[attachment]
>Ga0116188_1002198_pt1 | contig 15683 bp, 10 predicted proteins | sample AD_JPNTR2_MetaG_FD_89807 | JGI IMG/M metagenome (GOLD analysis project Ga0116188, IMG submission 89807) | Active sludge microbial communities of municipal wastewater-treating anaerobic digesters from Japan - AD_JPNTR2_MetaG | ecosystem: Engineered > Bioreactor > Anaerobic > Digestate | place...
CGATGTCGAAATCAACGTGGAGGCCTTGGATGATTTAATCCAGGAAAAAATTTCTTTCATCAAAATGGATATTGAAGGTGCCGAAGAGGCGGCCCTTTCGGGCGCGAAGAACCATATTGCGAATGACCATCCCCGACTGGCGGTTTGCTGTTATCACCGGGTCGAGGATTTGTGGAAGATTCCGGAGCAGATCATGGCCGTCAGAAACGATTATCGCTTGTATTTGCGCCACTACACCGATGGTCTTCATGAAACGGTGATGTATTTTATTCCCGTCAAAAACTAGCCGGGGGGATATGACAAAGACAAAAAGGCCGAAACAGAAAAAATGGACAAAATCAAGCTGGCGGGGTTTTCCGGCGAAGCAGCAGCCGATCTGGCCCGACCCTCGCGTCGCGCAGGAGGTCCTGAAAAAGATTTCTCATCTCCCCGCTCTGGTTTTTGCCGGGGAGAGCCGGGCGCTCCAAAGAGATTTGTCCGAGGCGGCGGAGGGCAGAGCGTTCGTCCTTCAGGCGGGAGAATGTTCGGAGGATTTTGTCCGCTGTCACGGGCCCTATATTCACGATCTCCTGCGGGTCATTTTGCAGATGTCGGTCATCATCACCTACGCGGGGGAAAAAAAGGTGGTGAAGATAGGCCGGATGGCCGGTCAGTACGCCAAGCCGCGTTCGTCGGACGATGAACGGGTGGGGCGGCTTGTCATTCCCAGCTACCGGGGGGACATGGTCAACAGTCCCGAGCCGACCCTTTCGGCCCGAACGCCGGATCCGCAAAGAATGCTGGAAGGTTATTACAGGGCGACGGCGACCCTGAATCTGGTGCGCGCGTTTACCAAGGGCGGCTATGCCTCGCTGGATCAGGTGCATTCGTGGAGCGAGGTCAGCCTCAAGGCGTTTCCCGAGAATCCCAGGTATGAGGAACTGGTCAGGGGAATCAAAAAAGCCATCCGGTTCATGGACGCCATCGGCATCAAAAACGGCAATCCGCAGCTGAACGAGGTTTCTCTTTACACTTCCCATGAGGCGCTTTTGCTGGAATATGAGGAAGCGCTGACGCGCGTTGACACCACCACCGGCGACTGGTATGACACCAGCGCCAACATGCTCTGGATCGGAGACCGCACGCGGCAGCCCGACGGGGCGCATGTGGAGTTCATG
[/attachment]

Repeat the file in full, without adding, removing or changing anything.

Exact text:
>Ga0116188_1002198_pt1 | contig 15683 bp, 10 predicted proteins | sample AD_JPNTR2_MetaG_FD_89807 | JGI IMG/M metagenome (GOLD analysis project Ga0116188, IMG submission 89807) | Active sludge microbial communities of municipal wastewater-treating anaerobic digesters from Japan - AD_JPNTR2_MetaG | ecosystem: Engineered > Bioreactor > Anaerobic > Digestate | place...
CGATGTCGAAATCAACGTGGAGGCCTTGGATGATTTAATCCAGGAAAAAATTTCTTTCATCAAAATGGATATTGAAGGTGCCGAAGAGGCGGCCCTTTCGGGCGCGAAGAACCATATTGCGAATGACCATCCCCGACTGGCGGTTTGCTGTTATCACCGGGTCGAGGATTTGTGGAAGATTCCGGAGCAGATCATGGCCGTCAGAAACGATTATCGCTTGTATTTGCGCCACTACACCGATGGTCTTCATGAAACGGTGATGTATTTTATTCCCGTCAAAAACTAGCCGGGGGGATATGACAAAGACAAAAAGGCCGAAACAGAAAAAATGGACAAAATCAAGCTGGCGGGGTTTTCCGGCGAAGCAGCAGCCGATCTGGCCCGACCCTCGCGTCGCGCAGGAGGTCCTGAAAAAGATTTCTCATCTCCCCGCTCTGGTTTTTGCCGGGGAGAGCCGGGCGCTCCAAAGAGATTTGTCCGAGGCGGCGGAGGGCAGAGCGTTCGTCCTTCAGGCGGGAGAATGTTCGGAGGATTTTGTCCGCTGTCACGGGCCCTATATTCACGATCTCCTGCGGGTCATTTTGCAGATGTCGGTCATCATCACCTACGCGGGGGAAAAAAAGGTGGTGAAGATAGGCCGGATGGCCGGTCAGTACGCCAAGCCGCGTTCGTCGGACGATGAACGGGTGGGGCGGCTTGTCATTCCCAGCTACCGGGGGGACATGGTCAACAGTCCCGAGCCGACCCTTTCGGCCCGAACGCCGGATCCGCAAAGAATGCTGGAAGGTTATTACAGGGCGACGGCGACCCTGAATCTGGTGCGCGCGTTTACCAAGGGCGGCTATGCCTCGCTGGATCAGGTGCATTCGTGGAGCGAGGTCAGCCTCAAGGCGTTTCCCGAGAATCCCAGGTATGAGGAACTGGTCAGGGGAATCAAAAAAGCCATCCGGTTCATGGACGCCATCGGCATCAAAAACGGCAATCCGCAGCTGAACGAGGTTTCTCTTTACACTTCCCATGAGGCGCTTTTGCTGGAATATGAGGAAGCGCTGACGCGCGTTGACACCACCACCGGCGACTGGTATGACACCAGCGCCAACATGCTCTGGATCGGAGACCGCACGCGGCAGCCCGACGGGGCGCATGTGGAGTTCATG